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Munter winced when, the last questioner asked him how the U.S. "could possibly persuade people [Pakistanis] to work with us," as drones continue to take their toll. This drew an eloquent filibuster on subjects unrelated to drones.
Munter waxed eloquent on the deep reservoir of good will that America enjoys among Pakistanis; how "95 percent of Pakistanis care deeply about the U.S."; the reasons behind the close military relationship we enjoy; etc., etc.
The questioner asked again, "What about the drones?" Munter swallowed hard and, referred to "Title 50" (of the U.S. Code governing intelligence), and said, "This is an issue that I can't talk a lot about because of the way this works in our government." At that point he seemed to revert to standard talking points:
"When you travel in the country and talk with people who are not part of the elite, I never ever ever ever ever got a question about the drones. ... It's not a deep issue in Pakistan. It's an important one, but not a deep one. That said, among the elites it's a very important issue, and elites matter.
"I'd like to see us be able to talk about drones, to have an honest back and forth about what our policy is, but at this point we're not able to do that."
So here's the U.S. ambassador to Pakistan bemoaning, in a far too gentle, non-threatening way, the lack of honest discussion of drones that are attacking the country in which he is the President's senior representative. Remarkable. You see, that's "the way this works in our government."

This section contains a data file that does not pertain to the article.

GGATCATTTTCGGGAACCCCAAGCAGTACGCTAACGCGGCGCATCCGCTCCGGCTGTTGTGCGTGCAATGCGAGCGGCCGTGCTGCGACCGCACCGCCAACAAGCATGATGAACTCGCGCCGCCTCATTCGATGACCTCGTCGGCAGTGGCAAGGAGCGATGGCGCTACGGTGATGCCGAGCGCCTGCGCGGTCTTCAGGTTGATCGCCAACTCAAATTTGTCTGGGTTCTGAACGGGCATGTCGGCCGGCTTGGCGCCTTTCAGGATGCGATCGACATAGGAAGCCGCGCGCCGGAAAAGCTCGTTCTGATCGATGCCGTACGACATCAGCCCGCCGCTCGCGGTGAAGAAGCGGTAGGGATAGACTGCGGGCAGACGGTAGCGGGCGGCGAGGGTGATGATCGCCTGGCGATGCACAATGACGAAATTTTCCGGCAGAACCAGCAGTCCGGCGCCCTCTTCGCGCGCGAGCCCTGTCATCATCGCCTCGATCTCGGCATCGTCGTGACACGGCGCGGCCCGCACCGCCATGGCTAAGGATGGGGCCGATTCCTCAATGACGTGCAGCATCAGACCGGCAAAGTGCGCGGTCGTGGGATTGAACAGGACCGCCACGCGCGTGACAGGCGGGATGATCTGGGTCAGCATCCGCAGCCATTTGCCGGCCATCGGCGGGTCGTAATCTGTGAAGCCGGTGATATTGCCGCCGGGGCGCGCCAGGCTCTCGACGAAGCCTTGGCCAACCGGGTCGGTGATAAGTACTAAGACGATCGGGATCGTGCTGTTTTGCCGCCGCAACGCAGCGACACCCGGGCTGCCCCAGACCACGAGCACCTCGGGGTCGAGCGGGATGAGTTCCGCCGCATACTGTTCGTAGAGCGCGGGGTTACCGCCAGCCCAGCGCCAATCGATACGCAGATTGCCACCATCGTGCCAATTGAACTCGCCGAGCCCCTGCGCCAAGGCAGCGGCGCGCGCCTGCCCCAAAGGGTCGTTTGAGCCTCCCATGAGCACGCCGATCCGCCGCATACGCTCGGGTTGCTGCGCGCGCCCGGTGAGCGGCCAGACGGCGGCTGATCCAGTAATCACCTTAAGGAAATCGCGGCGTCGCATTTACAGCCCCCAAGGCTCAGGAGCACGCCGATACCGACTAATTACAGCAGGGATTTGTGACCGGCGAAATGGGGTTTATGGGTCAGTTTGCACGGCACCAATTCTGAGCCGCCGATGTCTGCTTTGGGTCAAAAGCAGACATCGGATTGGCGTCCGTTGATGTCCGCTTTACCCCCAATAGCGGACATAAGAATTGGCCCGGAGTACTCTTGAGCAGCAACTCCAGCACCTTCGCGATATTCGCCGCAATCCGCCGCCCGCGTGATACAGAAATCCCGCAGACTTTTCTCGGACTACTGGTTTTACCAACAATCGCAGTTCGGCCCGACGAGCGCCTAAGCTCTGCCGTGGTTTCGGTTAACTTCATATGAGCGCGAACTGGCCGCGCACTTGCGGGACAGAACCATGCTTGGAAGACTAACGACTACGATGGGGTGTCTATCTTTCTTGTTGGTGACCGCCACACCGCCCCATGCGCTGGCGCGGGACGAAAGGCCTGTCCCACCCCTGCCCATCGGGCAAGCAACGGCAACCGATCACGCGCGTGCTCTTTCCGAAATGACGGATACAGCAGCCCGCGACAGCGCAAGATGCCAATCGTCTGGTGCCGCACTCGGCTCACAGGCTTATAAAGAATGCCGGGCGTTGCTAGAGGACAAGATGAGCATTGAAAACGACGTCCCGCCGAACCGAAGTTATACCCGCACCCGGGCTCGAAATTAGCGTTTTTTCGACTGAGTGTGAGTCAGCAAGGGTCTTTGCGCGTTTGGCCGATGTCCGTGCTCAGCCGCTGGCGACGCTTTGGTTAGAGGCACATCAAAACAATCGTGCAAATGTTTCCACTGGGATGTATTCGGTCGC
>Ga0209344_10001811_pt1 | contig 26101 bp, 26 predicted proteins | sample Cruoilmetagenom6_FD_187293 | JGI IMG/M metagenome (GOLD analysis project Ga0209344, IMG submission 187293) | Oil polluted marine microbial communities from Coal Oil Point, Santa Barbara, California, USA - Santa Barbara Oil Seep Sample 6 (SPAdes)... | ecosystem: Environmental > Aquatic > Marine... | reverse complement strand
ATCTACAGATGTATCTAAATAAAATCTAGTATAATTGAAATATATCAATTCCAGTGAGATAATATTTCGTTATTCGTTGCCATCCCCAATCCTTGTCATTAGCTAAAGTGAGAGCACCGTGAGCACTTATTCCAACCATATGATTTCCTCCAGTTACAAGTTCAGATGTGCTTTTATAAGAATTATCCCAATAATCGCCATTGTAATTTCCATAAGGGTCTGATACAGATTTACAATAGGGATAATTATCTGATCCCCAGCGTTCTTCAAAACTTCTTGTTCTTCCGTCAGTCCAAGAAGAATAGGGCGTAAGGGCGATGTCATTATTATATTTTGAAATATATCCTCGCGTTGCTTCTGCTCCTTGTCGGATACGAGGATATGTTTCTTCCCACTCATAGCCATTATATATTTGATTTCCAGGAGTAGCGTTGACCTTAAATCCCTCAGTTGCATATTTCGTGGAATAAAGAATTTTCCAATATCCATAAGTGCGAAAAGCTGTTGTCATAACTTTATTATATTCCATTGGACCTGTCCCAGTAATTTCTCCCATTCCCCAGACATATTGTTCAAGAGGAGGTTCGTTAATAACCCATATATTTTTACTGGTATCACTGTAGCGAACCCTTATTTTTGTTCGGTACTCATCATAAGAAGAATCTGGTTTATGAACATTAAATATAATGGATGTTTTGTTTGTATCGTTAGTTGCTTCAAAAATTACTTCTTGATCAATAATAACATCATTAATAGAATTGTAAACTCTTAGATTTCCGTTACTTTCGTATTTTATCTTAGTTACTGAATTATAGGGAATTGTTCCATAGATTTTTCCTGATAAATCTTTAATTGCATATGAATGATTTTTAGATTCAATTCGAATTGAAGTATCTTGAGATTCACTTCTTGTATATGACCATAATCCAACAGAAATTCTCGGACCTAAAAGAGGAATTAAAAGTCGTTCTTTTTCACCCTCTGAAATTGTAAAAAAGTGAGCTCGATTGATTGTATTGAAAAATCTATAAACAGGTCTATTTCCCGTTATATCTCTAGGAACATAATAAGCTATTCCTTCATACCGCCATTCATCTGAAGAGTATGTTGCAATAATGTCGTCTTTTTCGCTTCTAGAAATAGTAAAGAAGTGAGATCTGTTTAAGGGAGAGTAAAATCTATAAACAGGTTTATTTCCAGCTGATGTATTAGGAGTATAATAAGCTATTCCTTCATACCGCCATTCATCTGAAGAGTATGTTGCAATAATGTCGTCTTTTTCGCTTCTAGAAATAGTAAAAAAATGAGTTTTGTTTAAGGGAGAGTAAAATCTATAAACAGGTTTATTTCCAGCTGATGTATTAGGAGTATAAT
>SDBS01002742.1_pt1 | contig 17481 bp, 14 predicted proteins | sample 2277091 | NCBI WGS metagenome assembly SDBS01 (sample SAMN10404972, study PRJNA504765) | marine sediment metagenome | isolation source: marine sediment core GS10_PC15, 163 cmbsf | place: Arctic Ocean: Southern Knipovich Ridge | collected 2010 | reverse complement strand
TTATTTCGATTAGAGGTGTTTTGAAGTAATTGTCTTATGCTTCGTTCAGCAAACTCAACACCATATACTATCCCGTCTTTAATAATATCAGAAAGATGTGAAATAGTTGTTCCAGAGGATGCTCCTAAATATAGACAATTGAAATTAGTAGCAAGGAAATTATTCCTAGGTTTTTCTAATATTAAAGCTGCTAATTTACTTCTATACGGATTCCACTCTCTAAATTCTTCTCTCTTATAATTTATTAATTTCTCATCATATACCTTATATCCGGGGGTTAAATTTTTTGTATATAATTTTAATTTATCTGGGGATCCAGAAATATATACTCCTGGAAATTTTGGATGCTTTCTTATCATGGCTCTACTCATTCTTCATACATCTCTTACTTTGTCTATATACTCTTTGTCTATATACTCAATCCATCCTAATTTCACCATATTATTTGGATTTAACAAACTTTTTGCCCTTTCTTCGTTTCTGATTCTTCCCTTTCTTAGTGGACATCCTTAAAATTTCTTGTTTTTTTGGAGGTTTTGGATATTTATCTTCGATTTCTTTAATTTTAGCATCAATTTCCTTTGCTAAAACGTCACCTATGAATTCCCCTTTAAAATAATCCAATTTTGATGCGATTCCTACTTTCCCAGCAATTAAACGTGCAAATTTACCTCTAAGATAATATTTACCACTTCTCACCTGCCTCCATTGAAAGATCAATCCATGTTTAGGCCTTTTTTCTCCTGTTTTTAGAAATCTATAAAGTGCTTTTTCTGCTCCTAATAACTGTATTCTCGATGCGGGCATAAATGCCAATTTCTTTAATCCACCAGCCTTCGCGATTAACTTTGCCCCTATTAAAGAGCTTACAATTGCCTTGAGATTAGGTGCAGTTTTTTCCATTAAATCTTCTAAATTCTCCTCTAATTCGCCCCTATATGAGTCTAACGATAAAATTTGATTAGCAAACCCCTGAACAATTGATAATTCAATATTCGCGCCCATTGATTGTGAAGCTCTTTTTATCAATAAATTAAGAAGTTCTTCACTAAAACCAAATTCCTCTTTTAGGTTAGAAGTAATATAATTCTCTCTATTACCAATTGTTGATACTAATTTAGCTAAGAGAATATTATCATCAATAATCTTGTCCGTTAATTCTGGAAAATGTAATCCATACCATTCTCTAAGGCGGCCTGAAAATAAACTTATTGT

Maybe Munter will be less tongue-tied today on his first day or retirement. But his speech at Carnegie just days before he left government provides scant hope that he will step out of the ethos of Establishment Washington to expose the immoral and counterproductive policy of drone attacks, rather than filibuster and obfuscate.
And that is a huge part of the problem. With the important exception of the three courageous Foreign Service officers who loudly quit right before the U.S. attack on Iraq, those with direct experience with the shortcomings of U.S. policy rarely let the rest of us in on their conclusions -- no matter how important the issue.
And so it falls to activists like the ones assembled by Code Pink to get below the State Department talking points and, unfettered by career -- or end-of-career -- inhibitions, give us honest answers to questions on key issues like the drones. Let's hope against hope that their findings get appropriate play in U.S. media.